New device can tap into brain waves to help paralyzed individuals communicate

A new device taps into brain waves to help paralyzed individuals communicate. The technology, “speech neuroprosthetic,” transcribes brain waves normally controlling the vocal tract, movements from the lips, jaw, tongue, and larynx.

Scientists used the method for the first time on a paralyzed man at the University of California, San Francisco. The unnamed individual is in his late 30s and suffered a brain-stem stroke 15 years ago, leaving him paralyzed and unable to speak. With the speech neuroprosthetic technology, over 50 words were identified and over 1000 sentences could be formed.

“Most of us take for granted how easily we communicate through speech,” said Dr. Edward Chang, a neurosurgeon leading the research. “It’s exciting to think we’re at the very beginning of a new chapter, a new field.”

Using mind-controlled prosthetics to aid paralyzed individuals is a new technology. In recent years, researchers have developed prosthetic arms for the disabled.

“The prosthesis is mind-controlled, via the electrical muscle and nerve signals sent through the arm stump and captured by the electrodes. The signals are passed into the implant, which goes through the skin and connects to the prosthesis,” according to Science Daily. This process is similar to the speech neuroprosthetic, which is directed by the vocal tract rather than nerve signals.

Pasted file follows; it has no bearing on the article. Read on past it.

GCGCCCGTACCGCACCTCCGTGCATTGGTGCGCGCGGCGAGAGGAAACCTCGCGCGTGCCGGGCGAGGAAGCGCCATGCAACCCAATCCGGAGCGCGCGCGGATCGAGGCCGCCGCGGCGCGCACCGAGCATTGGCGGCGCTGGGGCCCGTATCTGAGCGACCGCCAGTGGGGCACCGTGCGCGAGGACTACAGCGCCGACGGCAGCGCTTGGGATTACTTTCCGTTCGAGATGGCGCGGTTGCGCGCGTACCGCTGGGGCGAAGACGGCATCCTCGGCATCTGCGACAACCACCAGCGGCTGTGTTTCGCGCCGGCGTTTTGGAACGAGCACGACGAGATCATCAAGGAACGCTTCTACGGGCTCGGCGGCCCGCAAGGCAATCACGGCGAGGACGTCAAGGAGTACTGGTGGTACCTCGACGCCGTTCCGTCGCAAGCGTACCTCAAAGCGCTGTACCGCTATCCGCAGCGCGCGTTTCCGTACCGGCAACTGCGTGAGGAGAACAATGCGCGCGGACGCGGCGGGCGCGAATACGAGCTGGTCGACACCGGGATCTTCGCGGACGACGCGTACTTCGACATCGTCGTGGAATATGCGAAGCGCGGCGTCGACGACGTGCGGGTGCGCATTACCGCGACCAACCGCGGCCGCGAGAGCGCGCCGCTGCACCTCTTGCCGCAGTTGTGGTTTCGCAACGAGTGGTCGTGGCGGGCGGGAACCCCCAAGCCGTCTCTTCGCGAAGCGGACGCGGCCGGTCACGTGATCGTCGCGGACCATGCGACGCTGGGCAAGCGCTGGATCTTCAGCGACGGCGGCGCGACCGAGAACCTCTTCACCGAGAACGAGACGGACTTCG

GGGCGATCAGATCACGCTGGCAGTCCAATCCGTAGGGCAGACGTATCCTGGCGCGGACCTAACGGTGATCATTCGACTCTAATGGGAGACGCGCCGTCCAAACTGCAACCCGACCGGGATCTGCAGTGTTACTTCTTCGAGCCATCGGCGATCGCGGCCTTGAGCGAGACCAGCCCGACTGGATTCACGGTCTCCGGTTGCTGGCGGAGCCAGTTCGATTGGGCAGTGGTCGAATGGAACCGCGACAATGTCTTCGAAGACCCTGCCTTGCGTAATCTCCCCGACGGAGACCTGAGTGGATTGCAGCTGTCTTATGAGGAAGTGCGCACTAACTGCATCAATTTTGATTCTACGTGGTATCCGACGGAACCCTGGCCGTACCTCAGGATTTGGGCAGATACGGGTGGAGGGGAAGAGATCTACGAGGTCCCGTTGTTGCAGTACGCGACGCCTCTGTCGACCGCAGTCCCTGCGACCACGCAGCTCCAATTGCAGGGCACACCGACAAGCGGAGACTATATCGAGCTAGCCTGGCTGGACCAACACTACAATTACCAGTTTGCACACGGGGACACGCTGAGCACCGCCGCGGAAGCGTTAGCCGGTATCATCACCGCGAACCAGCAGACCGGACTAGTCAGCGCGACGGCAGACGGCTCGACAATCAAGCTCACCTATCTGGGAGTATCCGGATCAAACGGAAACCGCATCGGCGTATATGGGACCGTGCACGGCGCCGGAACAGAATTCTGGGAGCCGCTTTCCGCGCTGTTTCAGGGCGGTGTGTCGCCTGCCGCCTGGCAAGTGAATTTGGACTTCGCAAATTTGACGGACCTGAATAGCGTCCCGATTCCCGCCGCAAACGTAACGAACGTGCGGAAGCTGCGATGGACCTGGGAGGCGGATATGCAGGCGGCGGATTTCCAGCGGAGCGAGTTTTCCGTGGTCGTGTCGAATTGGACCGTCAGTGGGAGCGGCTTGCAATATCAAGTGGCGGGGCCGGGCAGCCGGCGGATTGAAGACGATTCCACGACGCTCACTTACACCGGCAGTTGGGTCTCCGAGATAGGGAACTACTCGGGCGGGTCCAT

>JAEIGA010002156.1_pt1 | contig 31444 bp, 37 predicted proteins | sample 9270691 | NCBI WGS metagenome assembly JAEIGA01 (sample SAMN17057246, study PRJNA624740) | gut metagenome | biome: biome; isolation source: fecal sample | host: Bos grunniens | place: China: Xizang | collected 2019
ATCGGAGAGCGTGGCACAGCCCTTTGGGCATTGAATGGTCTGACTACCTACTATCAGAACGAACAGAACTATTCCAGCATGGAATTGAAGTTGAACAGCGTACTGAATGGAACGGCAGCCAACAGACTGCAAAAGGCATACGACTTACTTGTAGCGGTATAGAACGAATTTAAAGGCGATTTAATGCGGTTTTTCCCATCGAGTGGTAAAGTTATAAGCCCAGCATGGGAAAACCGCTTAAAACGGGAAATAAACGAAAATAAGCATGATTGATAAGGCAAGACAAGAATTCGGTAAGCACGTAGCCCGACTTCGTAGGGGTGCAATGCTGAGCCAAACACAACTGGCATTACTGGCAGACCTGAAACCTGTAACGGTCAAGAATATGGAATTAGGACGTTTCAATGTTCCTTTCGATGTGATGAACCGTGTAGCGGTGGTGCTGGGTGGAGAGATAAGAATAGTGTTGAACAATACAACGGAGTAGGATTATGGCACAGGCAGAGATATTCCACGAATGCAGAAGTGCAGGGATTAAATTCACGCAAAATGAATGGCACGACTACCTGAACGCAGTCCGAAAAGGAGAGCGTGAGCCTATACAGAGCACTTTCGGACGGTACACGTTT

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Antoinette is a community college student in Sacramento, California. She is a Politics Editor at Fact Based America, a correspondent for Campus Reform, and a student journalist. She previously worked for Turning Point USA as a High School Coordinator.

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